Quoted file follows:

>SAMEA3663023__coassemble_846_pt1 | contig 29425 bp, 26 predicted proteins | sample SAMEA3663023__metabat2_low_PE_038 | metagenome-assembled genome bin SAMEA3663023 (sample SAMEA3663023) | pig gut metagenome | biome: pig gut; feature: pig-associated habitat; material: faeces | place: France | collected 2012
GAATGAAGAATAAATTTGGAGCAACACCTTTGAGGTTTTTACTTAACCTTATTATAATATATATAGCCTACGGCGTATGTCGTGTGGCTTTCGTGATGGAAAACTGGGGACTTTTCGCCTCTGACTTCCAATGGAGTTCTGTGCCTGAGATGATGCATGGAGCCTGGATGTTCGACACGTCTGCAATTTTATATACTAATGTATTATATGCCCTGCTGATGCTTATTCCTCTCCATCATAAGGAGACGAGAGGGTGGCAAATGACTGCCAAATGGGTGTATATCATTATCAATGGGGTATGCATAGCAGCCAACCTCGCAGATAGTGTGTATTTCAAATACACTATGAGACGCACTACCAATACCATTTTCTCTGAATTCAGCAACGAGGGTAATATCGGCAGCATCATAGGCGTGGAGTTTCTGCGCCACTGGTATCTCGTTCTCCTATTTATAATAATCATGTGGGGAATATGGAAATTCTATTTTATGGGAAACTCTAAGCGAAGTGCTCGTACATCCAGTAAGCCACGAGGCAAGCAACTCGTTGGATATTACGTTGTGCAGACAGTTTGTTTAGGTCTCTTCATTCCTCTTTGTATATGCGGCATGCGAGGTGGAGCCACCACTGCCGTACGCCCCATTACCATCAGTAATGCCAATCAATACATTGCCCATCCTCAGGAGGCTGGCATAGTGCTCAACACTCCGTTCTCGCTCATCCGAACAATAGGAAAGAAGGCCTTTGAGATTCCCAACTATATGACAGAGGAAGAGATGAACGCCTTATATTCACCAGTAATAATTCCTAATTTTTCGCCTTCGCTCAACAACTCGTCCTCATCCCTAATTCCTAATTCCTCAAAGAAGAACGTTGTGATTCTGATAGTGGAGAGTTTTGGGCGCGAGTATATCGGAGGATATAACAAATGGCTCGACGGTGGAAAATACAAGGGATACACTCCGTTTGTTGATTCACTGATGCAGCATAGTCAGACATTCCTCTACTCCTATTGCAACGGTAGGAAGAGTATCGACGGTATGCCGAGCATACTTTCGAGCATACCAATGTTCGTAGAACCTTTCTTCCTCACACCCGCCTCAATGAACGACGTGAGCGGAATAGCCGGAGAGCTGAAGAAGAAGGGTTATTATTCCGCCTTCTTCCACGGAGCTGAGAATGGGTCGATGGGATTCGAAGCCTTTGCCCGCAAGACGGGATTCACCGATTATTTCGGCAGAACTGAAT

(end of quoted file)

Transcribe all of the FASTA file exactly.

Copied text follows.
>SAMEA3663023__coassemble_846_pt1 | contig 29425 bp, 26 predicted proteins | sample SAMEA3663023__metabat2_low_PE_038 | metagenome-assembled genome bin SAMEA3663023 (sample SAMEA3663023) | pig gut metagenome | biome: pig gut; feature: pig-associated habitat; material: faeces | place: France | collected 2012
GAATGAAGAATAAATTTGGAGCAACACCTTTGAGGTTTTTACTTAACCTTATTATAATATATATAGCCTACGGCGTATGTCGTGTGGCTTTCGTGATGGAAAACTGGGGACTTTTCGCCTCTGACTTCCAATGGAGTTCTGTGCCTGAGATGATGCATGGAGCCTGGATGTTCGACACGTCTGCAATTTTATATACTAATGTATTATATGCCCTGCTGATGCTTATTCCTCTCCATCATAAGGAGACGAGAGGGTGGCAAATGACTGCCAAATGGGTGTATATCATTATCAATGGGGTATGCATAGCAGCCAACCTCGCAGATAGTGTGTATTTCAAATACACTATGAGACGCACTACCAATACCATTTTCTCTGAATTCAGCAACGAGGGTAATATCGGCAGCATCATAGGCGTGGAGTTTCTGCGCCACTGGTATCTCGTTCTCCTATTTATAATAATCATGTGGGGAATATGGAAATTCTATTTTATGGGAAACTCTAAGCGAAGTGCTCGTACATCCAGTAAGCCACGAGGCAAGCAACTCGTTGGATATTACGTTGTGCAGACAGTTTGTTTAGGTCTCTTCATTCCTCTTTGTATATGCGGCATGCGAGGTGGAGCCACCACTGCCGTACGCCCCATTACCATCAGTAATGCCAATCAATACATTGCCCATCCTCAGGAGGCTGGCATAGTGCTCAACACTCCGTTCTCGCTCATCCGAACAATAGGAAAGAAGGCCTTTGAGATTCCCAACTATATGACAGAGGAAGAGATGAACGCCTTATATTCACCAGTAATAATTCCTAATTTTTCGCCTTCGCTCAACAACTCGTCCTCATCCCTAATTCCTAATTCCTCAAAGAAGAACGTTGTGATTCTGATAGTGGAGAGTTTTGGGCGCGAGTATATCGGAGGATATAACAAATGGCTCGACGGTGGAAAATACAAGGGATACACTCCGTTTGTTGATTCACTGATGCAGCATAGTCAGACATTCCTCTACTCCTATTGCAACGGTAGGAAGAGTATCGACGGTATGCCGAGCATACTTTCGAGCATACCAATGTTCGTAGAACCTTTCTTCCTCACACCCGCCTCAATGAACGACGTGAGCGGAATAGCCGGAGAGCTGAAGAAGAAGGGTTATTATTCCGCCTTCTTCCACGGAGCTGAGAATGGGTCGATGGGATTCGAAGCCTTTGCCCGCAAGACGGGATTCACCGATTATTTCGGCAGAACTGAAT